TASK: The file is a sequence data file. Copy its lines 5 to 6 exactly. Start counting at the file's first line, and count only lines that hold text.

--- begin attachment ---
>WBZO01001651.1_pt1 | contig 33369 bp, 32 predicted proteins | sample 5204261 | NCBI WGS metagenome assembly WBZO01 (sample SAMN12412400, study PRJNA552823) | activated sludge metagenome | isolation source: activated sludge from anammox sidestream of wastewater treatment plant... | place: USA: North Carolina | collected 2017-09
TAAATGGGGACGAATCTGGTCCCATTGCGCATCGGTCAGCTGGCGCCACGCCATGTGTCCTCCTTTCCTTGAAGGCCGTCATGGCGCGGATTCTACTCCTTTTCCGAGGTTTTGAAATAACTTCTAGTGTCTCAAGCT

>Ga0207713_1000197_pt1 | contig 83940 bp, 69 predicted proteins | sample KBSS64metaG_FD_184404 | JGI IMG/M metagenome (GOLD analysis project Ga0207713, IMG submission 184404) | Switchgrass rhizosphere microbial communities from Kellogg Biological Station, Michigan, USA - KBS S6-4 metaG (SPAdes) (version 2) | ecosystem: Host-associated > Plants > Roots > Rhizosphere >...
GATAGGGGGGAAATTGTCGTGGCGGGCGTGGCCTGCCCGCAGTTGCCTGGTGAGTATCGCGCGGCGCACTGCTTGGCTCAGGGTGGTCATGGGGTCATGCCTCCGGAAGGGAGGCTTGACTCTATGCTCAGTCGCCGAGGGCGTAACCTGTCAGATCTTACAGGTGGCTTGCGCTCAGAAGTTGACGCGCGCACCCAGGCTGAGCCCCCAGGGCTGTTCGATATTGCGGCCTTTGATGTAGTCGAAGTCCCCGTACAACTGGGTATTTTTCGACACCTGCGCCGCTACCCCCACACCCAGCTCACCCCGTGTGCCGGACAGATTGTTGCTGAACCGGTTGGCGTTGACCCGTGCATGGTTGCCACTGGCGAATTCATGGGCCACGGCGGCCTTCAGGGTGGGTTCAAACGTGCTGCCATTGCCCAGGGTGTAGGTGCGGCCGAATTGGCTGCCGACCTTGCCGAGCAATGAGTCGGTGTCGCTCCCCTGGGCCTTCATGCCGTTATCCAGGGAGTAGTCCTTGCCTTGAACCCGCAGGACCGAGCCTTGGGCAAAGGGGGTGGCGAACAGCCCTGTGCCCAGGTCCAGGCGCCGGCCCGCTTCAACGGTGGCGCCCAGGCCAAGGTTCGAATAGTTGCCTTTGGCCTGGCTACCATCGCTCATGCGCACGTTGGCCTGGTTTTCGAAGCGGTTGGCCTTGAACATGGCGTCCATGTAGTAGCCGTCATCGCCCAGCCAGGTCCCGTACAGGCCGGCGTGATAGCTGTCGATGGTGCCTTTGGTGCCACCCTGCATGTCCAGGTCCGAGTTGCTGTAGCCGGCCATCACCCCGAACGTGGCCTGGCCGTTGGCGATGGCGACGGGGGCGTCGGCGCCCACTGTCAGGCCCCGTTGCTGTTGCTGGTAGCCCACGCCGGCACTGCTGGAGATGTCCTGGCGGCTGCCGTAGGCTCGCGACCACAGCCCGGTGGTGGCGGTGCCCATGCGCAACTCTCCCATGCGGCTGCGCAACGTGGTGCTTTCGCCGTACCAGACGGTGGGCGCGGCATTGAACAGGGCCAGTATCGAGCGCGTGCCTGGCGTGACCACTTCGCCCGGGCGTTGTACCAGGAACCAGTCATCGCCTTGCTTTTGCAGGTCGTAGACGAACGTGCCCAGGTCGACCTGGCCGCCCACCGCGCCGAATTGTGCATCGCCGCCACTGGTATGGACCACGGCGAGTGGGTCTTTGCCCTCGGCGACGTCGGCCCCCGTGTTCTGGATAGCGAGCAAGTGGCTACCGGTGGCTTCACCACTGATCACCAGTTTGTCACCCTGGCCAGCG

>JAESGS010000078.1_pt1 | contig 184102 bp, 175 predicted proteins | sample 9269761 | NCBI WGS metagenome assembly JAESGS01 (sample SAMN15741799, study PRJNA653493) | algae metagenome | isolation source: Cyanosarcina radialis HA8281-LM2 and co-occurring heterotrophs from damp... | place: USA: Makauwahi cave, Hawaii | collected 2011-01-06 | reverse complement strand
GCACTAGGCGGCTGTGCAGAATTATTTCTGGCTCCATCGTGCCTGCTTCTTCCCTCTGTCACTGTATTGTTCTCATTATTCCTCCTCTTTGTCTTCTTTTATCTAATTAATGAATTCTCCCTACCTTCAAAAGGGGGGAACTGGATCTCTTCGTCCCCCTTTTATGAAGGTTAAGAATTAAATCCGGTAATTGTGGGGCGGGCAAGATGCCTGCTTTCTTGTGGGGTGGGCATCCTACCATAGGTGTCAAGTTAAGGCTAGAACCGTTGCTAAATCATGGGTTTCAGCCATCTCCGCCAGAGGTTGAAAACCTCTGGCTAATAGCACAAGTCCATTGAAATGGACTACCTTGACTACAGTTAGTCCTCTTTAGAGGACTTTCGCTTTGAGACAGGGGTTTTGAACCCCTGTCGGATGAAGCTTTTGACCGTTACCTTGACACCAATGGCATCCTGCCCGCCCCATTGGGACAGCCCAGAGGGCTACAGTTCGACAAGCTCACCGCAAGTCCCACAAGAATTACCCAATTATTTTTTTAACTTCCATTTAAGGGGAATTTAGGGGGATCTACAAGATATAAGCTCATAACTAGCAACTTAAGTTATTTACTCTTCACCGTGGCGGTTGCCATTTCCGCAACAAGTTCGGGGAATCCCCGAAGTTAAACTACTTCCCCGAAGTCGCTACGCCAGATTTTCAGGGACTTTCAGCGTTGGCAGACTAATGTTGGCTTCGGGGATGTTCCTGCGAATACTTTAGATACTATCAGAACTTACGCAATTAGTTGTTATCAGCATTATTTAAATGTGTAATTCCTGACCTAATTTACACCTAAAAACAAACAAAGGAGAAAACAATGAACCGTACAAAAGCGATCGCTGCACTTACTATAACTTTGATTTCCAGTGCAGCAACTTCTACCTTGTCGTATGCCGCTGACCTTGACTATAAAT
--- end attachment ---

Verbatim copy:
>JAESGS010000078.1_pt1 | contig 184102 bp, 175 predicted proteins | sample 9269761 | NCBI WGS metagenome assembly JAESGS01 (sample SAMN15741799, study PRJNA653493) | algae metagenome | isolation source: Cyanosarcina radialis HA8281-LM2 and co-occurring heterotrophs from damp... | place: USA: Makauwahi cave, Hawaii | collected 2011-01-06 | reverse complement strand
GCACTAGGCGGCTGTGCAGAATTATTTCTGGCTCCATCGTGCCTGCTTCTTCCCTCTGTCACTGTATTGTTCTCATTATTCCTCCTCTTTGTCTTCTTTTATCTAATTAATGAATTCTCCCTACCTTCAAAAGGGGGGAACTGGATCTCTTCGTCCCCCTTTTATGAAGGTTAAGAATTAAATCCGGTAATTGTGGGGCGGGCAAGATGCCTGCTTTCTTGTGGGGTGGGCATCCTACCATAGGTGTCAAGTTAAGGCTAGAACCGTTGCTAAATCATGGGTTTCAGCCATCTCCGCCAGAGGTTGAAAACCTCTGGCTAATAGCACAAGTCCATTGAAATGGACTACCTTGACTACAGTTAGTCCTCTTTAGAGGACTTTCGCTTTGAGACAGGGGTTTTGAACCCCTGTCGGATGAAGCTTTTGACCGTTACCTTGACACCAATGGCATCCTGCCCGCCCCATTGGGACAGCCCAGAGGGCTACAGTTCGACAAGCTCACCGCAAGTCCCACAAGAATTACCCAATTATTTTTTTAACTTCCATTTAAGGGGAATTTAGGGGGATCTACAAGATATAAGCTCATAACTAGCAACTTAAGTTATTTACTCTTCACCGTGGCGGTTGCCATTTCCGCAACAAGTTCGGGGAATCCCCGAAGTTAAACTACTTCCCCGAAGTCGCTACGCCAGATTTTCAGGGACTTTCAGCGTTGGCAGACTAATGTTGGCTTCGGGGATGTTCCTGCGAATACTTTAGATACTATCAGAACTTACGCAATTAGTTGTTATCAGCATTATTTAAATGTGTAATTCCTGACCTAATTTACACCTAAAAACAAACAAAGGAGAAAACAATGAACCGTACAAAAGCGATCGCTGCACTTACTATAACTTTGATTTCCAGTGCAGCAACTTCTACCTTGTCGTATGCCGCTGACCTTGACTATAAAT